View Full Version : Framed pages
Supposing a site in frames, top, left, and main. The top and left frames are narrow, only a small portion of the actual page is visible to the browser. Also supposing that the non-visible part of the framed pages is full of content.
Can search engine robots tell whether the content in framed pages is actually visible in a browser?
One of the main problems with frames as far as search engines go, is that for your frameset to function the page which starts your site (whether it be called index.html - home.html - or whatever) has to contain only the frameset commands.
So, the first page that a search engine robot sees, contains no content at all, other than the frameset structure.
Also, not every search engine robot looks at your site in the same way. If they did, then a person could figure out a way to "direct" the robots to where the content actually exists.
Remember, robots are looking for content and they look at the first 20 to 25% of the page and if nothing is found, they move on.
Just my "For What It's Worth"
P.S. If you haven't already read the "Sticky" post at the top of this forum, I'd suggest that you at least read Rainbore's informative post about search engines.
11-28-02, 12:56 PM
Actually, DavT presents an interesting idea in terms of the intelligence of a search engine robot. Making a frame particularly small so that the content is invisible is not something I would expect search engines to spot. Its not clear to me which, if any of them, follow the frame's HREF anyway, so it would seem likely that they would pay even less attention to the physical dimensions of any frame. Its not as blatantly obvious as using a teensy font size or matching the font and background colors to mask text.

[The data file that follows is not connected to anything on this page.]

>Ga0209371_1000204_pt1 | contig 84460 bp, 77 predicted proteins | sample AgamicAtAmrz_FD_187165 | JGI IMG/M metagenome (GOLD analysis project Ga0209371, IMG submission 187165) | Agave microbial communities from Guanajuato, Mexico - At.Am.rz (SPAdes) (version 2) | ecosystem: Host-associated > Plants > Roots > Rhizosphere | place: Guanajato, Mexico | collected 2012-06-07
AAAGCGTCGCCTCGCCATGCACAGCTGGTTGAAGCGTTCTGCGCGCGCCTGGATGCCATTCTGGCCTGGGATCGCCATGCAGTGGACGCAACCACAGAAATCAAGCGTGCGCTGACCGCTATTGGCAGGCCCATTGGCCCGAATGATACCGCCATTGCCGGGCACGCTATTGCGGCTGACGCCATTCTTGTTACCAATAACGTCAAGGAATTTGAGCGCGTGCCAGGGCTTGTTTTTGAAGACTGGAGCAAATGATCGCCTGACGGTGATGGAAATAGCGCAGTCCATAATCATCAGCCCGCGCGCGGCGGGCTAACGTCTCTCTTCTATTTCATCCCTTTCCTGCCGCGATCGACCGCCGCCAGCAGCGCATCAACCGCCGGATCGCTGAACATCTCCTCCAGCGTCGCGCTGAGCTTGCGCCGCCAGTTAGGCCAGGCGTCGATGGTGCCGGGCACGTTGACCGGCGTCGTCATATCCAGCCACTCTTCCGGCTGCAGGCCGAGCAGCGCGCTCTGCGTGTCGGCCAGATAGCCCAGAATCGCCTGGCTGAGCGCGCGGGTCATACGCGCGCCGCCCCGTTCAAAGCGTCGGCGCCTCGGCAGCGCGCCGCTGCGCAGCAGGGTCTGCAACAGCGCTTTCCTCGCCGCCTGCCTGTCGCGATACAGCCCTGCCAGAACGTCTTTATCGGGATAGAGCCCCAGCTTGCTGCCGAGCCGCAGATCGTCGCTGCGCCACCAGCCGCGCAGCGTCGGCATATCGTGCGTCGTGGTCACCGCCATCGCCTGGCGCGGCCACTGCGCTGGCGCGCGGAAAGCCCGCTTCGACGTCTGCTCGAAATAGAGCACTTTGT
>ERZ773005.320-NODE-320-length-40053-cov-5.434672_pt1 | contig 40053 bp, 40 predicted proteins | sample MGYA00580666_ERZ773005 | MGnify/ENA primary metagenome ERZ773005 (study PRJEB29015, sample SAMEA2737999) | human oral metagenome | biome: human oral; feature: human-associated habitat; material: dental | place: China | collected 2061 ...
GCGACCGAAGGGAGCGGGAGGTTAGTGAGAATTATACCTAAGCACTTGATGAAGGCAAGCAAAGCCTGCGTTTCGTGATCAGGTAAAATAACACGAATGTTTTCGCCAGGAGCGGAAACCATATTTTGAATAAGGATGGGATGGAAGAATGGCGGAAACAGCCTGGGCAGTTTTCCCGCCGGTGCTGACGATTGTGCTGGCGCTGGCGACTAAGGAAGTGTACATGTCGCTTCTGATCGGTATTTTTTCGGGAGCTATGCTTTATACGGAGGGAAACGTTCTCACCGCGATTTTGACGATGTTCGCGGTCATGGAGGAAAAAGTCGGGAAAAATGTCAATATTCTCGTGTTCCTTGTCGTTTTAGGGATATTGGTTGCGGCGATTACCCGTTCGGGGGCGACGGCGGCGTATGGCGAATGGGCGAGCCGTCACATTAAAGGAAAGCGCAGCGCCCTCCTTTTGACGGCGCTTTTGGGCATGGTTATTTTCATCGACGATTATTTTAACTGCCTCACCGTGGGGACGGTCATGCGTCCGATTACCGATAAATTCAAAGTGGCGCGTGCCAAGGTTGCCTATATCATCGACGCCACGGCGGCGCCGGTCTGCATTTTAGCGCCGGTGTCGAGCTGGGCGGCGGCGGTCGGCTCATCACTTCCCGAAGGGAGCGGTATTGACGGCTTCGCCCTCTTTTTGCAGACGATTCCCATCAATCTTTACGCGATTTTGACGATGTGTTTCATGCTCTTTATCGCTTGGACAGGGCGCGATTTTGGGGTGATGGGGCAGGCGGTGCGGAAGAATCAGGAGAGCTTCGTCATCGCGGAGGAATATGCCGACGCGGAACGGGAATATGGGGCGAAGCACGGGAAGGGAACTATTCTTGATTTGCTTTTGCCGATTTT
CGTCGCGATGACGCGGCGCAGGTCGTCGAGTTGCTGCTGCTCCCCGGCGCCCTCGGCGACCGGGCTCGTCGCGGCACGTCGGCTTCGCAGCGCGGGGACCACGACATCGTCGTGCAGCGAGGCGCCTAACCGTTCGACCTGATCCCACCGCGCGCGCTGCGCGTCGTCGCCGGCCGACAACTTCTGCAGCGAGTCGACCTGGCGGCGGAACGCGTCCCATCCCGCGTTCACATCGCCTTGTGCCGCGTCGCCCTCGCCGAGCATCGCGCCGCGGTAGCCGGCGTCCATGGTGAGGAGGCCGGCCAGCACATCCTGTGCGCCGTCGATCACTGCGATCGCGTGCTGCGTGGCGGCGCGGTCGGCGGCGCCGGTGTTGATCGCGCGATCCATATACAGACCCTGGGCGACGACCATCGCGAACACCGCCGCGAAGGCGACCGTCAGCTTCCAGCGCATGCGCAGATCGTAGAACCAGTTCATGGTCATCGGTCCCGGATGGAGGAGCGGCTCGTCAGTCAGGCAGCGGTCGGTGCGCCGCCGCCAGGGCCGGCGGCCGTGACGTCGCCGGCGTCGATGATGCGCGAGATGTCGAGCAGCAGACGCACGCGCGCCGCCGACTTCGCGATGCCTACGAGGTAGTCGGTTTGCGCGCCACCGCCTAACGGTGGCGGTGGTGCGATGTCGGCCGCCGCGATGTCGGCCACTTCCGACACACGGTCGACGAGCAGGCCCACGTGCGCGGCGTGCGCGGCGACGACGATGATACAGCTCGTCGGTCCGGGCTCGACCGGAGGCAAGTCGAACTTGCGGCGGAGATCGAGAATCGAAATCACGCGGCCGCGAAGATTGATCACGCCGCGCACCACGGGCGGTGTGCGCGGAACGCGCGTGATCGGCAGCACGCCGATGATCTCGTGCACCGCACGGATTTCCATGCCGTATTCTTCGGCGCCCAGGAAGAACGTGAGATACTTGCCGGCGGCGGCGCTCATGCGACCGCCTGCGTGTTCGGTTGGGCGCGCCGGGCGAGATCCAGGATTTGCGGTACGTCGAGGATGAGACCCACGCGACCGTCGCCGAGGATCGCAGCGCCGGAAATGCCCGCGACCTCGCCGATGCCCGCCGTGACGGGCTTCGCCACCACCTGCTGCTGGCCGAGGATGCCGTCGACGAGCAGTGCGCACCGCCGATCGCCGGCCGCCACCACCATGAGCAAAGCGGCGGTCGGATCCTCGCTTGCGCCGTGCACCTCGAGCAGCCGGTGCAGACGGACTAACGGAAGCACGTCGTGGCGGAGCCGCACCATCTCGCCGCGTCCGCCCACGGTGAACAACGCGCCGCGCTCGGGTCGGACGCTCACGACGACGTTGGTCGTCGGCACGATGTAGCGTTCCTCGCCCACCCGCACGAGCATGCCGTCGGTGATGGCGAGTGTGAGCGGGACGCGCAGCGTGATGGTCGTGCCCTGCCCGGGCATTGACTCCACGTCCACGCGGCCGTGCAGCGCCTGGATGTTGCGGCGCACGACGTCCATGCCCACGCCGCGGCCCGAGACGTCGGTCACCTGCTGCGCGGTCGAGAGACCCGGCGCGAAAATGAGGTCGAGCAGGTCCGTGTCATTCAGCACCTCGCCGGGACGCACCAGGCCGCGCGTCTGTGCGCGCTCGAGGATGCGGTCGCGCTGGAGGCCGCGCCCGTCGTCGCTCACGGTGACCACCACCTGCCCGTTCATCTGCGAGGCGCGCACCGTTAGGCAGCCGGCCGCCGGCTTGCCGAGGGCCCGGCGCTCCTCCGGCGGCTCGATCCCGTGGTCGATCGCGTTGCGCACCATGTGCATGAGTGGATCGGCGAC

But in my opinion, the best way to insert invisible search engine fodder in a frameset is to be really sneaky and do it legally. Just put it in the <NOFRAMES> section where the search engines tell you to put content for them to digest. Except for people using cell phones, PDA's or other device to access your site, no human is ever going to see this content because every browser since around 1996 has been compatible with frames and unless a user happens to do a "view source" I don't think there's any browser's preference available to select to see the <noframes> section of framed pages. But search engines beg you to put real content there, including links to the individual pages. Of course, you're still subject to a search engine's rules about keyword stuffing, so you need to be judicious about using this.
I don't mean making the frames unusually small. The top and left frames are normally sized and the visible parts of the pages in them contain useful content for the viewer. Only, beneath the visible content, in the case of the top frame, is a whole bunch of text for the robot.
Any "trick" is always worth trying, and it may work if you have that frame set for "no scrolling" and then add your text in by using a <div> at the top of the page, with an absolute position set for down below the "visible" area.
By using the <div>, the robot would see the text as being at the top of your page, which is what you want a robot to see.
But I have to agree with rainbore, in that it's most likely the best to just do it using the <noframes> section.
Just my "For What It's Worth"
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